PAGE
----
Sister Helen Prejean, a Catholic nun based in New Orleans, took the stand Monday as the last of more than 40 defense witnesses in the penalty phase of the Boston bombing trial.
Prejean, one of the best known anti–death penalty advocates in the country, who became famous when her book Dead Man Walking was made into a major motion picture, told the jury that she met Tsarnaev at prison in March and discussed religion, Tsarnaev’s crimes, and his victims.
Prejean testified that when they discussed the bombing victims, Tsarnaev told her, “No one deserves to suffer like they did.”
"I just had every reason to believe he was taking it in and was genuinely sorry for what he did,” Prejean told the jury.
Prejean said Tsarnaev’s voice “had pain in it.”
The government had tried to block Prejean from testifying, arguing the relevance of her testimony.
On cross-examination, Assistant U.S. Attorney Bill Weinreb asked Prejean if her death penalty advocacy group was funded by book sales and speaking engagements. She told him it is.
In her rebuttal, Tsarnaev Attorney Miriam Conrad asked Prejean if the defense was paying her to testify.
“Not a dime,” Prejean said.
After nine days of testimony, Tsarnaev’s team rested its case.
The government called two rebuttal witnesses: FBI agent Michelle Nicolet and Warden John Oliver, from the ADX prison in Florence, Colorado.
Nicolet, a unit chief on the Joint Terrorism Task Force, testified that Tsarnaev's enforced special administrative measures (SAMs) that limit his communication privileges could be lessened over time while he serves a life sentence. However, during cross-examination, Nicolet said that she was not aware of any case where a prisoner's SAMs were completely vacated.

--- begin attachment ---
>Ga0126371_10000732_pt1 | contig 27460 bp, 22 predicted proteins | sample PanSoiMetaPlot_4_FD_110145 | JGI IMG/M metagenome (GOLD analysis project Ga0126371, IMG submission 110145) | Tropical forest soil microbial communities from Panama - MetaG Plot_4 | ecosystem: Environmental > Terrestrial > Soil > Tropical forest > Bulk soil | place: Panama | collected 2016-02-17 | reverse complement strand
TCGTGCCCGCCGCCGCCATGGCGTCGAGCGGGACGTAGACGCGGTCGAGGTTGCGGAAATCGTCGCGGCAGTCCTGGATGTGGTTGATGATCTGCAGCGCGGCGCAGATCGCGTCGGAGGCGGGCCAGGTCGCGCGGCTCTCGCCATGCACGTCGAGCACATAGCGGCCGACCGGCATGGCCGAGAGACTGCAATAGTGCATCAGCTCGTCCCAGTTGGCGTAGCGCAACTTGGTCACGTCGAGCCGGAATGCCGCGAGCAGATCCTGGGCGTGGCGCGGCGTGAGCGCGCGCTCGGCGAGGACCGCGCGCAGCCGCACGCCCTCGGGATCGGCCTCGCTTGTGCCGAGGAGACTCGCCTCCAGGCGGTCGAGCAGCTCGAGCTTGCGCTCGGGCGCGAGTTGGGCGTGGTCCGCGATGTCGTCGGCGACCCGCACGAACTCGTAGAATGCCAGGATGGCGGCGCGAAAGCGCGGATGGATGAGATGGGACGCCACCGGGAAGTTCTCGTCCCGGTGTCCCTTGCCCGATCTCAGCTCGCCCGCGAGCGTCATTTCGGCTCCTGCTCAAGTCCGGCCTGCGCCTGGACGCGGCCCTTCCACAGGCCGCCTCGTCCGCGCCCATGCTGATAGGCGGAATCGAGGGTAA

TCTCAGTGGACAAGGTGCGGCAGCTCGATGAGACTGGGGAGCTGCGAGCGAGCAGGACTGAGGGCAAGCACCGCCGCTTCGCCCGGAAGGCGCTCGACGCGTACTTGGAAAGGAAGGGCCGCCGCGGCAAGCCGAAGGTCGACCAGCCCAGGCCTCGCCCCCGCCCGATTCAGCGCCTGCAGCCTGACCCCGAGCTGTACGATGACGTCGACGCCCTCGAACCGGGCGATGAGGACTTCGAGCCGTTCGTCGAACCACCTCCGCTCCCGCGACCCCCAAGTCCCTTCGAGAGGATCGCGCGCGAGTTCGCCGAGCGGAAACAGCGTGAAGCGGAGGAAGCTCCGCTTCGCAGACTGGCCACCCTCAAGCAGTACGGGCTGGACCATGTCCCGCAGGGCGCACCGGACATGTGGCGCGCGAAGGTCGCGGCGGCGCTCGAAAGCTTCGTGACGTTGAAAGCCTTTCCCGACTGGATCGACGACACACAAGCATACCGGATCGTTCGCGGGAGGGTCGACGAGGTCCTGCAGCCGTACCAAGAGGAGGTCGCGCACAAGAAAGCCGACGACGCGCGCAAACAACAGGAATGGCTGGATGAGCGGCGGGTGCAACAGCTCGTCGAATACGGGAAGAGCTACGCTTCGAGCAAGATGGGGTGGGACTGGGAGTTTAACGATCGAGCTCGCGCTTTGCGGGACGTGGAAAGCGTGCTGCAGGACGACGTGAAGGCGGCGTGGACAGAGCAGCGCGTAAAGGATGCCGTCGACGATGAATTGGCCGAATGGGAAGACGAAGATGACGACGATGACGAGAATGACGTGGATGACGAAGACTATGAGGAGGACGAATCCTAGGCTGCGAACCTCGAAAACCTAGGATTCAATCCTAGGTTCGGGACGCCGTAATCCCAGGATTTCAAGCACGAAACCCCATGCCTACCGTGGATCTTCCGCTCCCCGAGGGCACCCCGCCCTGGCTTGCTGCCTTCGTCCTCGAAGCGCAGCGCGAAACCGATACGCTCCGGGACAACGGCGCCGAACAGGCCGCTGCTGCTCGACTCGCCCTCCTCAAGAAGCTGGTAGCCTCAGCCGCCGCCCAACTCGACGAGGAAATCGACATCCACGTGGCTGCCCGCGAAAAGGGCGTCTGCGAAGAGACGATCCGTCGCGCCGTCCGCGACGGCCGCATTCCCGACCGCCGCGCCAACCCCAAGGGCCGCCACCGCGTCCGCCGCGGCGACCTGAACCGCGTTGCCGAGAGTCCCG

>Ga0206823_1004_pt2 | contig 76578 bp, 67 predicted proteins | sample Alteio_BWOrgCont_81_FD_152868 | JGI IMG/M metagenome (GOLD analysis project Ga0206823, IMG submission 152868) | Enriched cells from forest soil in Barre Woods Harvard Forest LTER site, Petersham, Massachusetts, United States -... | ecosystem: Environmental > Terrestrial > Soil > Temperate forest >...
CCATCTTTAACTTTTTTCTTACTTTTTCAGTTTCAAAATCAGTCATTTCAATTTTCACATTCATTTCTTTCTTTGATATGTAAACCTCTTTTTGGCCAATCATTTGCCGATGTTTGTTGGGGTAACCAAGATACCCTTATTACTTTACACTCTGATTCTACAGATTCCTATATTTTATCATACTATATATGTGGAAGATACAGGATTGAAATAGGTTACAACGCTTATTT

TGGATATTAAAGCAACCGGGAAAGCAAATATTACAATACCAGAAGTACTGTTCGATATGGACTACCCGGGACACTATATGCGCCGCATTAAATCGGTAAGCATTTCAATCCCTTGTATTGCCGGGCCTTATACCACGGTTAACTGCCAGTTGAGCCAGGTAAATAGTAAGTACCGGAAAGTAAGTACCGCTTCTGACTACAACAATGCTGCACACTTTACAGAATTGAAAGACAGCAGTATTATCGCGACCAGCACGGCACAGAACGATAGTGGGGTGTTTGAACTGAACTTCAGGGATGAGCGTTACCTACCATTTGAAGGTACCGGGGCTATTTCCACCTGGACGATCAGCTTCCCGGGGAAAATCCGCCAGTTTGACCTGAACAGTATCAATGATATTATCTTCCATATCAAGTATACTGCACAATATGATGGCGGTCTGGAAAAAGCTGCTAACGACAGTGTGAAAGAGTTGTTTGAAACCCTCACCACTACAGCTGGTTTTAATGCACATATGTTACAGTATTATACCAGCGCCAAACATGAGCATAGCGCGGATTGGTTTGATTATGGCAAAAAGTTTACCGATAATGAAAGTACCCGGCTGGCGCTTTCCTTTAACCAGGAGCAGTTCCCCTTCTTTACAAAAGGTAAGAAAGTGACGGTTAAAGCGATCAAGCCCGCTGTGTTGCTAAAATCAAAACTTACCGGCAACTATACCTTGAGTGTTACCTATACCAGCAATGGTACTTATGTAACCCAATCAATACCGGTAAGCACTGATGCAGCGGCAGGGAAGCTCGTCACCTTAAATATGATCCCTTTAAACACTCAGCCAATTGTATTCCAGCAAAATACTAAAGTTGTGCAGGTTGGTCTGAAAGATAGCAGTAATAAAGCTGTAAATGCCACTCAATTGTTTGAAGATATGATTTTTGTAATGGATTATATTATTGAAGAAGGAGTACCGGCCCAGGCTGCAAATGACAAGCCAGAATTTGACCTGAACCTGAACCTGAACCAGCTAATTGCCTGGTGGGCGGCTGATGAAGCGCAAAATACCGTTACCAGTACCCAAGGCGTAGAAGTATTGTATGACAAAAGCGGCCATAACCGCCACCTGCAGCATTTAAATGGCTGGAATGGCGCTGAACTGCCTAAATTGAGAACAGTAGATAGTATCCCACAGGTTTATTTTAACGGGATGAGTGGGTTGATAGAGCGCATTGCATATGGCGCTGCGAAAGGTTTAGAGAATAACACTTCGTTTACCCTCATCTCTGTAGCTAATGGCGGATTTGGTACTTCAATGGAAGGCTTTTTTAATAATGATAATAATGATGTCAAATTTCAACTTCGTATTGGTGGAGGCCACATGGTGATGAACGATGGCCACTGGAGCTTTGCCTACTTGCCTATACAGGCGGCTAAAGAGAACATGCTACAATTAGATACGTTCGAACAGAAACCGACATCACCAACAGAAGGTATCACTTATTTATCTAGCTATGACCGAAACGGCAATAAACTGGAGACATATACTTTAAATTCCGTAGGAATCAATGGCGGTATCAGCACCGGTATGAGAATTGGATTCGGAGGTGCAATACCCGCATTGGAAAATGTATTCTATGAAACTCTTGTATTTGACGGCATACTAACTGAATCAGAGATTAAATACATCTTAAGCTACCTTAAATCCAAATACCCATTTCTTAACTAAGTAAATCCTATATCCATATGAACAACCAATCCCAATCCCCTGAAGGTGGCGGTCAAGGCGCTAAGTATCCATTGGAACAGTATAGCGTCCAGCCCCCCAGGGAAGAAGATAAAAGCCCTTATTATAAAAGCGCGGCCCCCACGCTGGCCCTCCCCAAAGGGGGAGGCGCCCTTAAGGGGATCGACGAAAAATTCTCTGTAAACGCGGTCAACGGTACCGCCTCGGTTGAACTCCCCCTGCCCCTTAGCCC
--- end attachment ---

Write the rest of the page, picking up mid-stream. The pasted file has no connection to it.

Oliver, who works at the Supermax prison Tsarnaev will likely be sent to if he is sentenced to life without parole, told the jury that ADX is not as bad as the defense portrayed in its opening statement when Tsarnaev attorney David Bruck described the prison as "hell on Earth."
Oliver said that inmates get five social visits per month and unlimited legal visits. Additionally, inmates can have prison jobs and earn college degrees. However, in describing how inmates in a cell block communicate with one another, Oliver said that sometimes prisoners talk through their toilets.
The government rested its case Monday afternoon. Closing arguments in the trial are scheduled for Wednesday.
Michael Hayes is a senior reporter for BuzzFeed News and is based in New York.
Contact Mike Hayes at firstname.lastname@example.org.
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